Getting more fit might reduce the risk of death for elderly men with high blood pressure, a new study suggests.
Compared to the least-fit men, those who had the highest levels of fitness had nearly half the risk of death. For men in the low-fitness category, the risk of dying was 18 percent lower. And, men in the moderate-fitness category had a 36 percent lower death risk, according to the study.
A moderate "level of fitness is achievable by most elderly individuals engaging in a brisk walk of 20 to 40 minutes, most days of the week," lead author Dr. Charles Faselis, a professor of medicine at George Washington University in Washington, D.C., said in a news release from the journal Hypertension .
Researchers used a standard treadmill test to assess the fitness of more than 2,100 men, 70 and older, with high blood pressure. They were classified as being least-fit, low-fit, moderately-fit or high-fit. The men were followed for an average of nine years.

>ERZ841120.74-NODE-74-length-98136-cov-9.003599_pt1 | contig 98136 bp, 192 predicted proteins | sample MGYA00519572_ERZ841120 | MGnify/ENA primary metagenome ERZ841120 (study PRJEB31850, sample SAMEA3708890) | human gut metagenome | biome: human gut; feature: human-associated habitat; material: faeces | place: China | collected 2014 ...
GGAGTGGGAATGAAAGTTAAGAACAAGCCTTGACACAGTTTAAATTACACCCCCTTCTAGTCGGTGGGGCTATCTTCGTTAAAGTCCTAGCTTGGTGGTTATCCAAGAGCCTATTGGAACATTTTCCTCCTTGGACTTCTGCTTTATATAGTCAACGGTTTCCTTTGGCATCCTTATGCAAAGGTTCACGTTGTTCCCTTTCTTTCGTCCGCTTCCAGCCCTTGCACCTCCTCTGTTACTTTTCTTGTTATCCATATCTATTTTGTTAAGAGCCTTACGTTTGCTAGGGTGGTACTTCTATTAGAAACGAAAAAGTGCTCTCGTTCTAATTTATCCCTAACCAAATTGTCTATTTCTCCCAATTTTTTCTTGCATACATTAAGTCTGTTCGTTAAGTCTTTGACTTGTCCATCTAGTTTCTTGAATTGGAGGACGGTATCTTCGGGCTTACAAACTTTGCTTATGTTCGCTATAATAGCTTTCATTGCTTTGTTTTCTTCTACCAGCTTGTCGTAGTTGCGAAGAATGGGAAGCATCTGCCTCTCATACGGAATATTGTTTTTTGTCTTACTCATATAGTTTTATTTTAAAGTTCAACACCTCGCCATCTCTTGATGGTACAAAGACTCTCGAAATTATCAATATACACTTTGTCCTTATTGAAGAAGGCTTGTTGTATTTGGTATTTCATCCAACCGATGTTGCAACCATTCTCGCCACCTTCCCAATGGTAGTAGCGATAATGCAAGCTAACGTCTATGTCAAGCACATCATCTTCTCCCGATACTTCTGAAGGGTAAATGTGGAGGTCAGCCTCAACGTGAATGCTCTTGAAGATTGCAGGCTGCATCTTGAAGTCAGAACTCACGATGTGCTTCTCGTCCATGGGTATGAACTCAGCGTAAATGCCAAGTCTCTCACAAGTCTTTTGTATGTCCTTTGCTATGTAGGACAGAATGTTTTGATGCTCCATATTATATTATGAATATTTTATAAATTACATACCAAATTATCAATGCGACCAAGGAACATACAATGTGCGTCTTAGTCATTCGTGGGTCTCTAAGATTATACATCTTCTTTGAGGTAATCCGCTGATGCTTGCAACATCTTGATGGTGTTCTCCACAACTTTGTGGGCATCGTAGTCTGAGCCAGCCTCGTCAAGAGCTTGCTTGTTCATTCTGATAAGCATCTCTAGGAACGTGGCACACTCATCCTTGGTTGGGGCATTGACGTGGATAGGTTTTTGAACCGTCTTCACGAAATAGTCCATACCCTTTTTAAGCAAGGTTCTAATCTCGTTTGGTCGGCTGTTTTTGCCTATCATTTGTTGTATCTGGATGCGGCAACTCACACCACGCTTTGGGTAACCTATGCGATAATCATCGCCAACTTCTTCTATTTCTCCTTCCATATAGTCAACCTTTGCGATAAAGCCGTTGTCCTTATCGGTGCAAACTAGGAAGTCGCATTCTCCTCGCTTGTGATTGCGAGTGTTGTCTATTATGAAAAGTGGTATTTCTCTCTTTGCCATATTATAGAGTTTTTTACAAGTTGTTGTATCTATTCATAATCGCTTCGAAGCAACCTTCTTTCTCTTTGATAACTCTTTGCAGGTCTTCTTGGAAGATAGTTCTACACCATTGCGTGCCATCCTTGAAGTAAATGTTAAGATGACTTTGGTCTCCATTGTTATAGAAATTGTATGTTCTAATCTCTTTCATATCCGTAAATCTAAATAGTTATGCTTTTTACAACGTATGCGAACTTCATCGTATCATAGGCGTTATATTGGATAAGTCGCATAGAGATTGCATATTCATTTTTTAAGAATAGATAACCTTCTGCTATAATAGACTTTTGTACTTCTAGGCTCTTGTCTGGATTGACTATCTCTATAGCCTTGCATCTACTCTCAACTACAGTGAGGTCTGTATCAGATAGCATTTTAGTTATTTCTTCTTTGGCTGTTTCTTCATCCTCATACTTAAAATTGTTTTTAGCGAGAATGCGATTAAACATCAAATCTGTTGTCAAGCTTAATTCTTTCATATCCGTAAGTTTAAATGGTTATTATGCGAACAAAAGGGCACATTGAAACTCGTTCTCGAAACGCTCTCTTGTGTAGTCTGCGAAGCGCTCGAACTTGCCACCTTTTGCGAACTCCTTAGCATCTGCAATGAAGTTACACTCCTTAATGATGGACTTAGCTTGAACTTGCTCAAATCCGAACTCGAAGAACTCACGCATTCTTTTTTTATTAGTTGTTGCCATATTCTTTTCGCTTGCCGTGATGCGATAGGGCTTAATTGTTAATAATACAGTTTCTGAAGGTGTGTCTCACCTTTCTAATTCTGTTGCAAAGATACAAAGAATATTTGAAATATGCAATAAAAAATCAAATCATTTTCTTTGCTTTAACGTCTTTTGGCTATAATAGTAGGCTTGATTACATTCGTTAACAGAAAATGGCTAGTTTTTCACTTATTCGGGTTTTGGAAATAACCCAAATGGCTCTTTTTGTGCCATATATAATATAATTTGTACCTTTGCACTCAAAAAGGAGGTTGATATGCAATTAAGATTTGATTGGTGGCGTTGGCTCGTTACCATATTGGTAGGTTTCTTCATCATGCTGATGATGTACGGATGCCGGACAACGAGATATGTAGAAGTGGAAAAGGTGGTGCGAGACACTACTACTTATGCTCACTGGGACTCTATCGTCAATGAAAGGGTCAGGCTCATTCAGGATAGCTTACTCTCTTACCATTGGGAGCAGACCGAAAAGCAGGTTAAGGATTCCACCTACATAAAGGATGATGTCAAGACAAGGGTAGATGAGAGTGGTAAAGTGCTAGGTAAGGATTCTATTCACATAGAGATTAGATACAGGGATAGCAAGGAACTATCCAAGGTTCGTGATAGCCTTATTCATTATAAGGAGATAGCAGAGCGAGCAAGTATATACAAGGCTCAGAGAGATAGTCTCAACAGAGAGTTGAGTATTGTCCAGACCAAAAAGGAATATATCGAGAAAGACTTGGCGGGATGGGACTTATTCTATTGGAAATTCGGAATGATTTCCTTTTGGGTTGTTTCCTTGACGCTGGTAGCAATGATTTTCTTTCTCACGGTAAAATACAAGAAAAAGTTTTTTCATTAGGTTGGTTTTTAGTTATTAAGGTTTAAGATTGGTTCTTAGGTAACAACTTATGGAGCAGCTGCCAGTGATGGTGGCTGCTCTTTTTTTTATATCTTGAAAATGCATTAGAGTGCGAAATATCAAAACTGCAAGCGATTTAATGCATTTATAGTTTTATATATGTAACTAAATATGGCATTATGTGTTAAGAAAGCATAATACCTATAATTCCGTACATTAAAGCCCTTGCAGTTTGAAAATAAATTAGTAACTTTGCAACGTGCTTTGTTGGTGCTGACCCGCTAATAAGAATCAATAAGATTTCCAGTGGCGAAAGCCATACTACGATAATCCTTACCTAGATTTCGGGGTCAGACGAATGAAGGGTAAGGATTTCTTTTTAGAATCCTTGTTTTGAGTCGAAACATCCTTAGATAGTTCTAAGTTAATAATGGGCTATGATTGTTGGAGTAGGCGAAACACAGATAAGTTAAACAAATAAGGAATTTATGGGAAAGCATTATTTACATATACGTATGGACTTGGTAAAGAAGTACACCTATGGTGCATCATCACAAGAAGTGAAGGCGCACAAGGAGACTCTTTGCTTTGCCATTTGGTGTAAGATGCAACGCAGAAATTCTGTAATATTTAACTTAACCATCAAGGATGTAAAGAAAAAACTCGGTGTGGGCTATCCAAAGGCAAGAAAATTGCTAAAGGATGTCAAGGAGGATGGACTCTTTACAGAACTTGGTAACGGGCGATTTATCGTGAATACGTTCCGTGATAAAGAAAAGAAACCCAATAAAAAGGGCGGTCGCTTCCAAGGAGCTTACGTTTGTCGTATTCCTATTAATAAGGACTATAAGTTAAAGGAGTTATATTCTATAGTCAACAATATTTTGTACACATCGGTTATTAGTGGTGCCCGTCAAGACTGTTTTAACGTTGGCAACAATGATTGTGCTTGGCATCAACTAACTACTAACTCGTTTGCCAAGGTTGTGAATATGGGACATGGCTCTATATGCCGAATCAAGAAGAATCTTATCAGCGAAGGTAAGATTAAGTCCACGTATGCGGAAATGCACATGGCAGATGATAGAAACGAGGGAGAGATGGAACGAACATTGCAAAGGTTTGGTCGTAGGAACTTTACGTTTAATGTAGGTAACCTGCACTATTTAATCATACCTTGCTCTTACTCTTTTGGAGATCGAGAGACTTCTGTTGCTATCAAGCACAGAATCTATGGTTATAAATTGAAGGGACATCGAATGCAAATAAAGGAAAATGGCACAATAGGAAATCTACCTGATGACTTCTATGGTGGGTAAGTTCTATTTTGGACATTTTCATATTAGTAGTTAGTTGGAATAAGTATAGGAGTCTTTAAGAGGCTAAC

"For every 100 people who died in the least-fit category, 82 died in the low-fit category, 64 died in the moderate-fit and 52 died from the high-fit category," senior author Peter Kokkinos, a professor at Veterans Affairs Medical Center, Georgetown University School of Medicine and George Washington University School of Medicine and Health Sciences, said in the news release.
"The death rate is cut in half for those in the highest fitness category," he noted.
The study was published on May 12 online in Hypertension . Although the study found an association between a reduced risk of death and greater fitness, it wasn't designed to prove that increased exercise was the definitive cause of the lower death risk.
The U.S. National Heart, Lung, and Blood Institute outlines treatments for high blood pressure.
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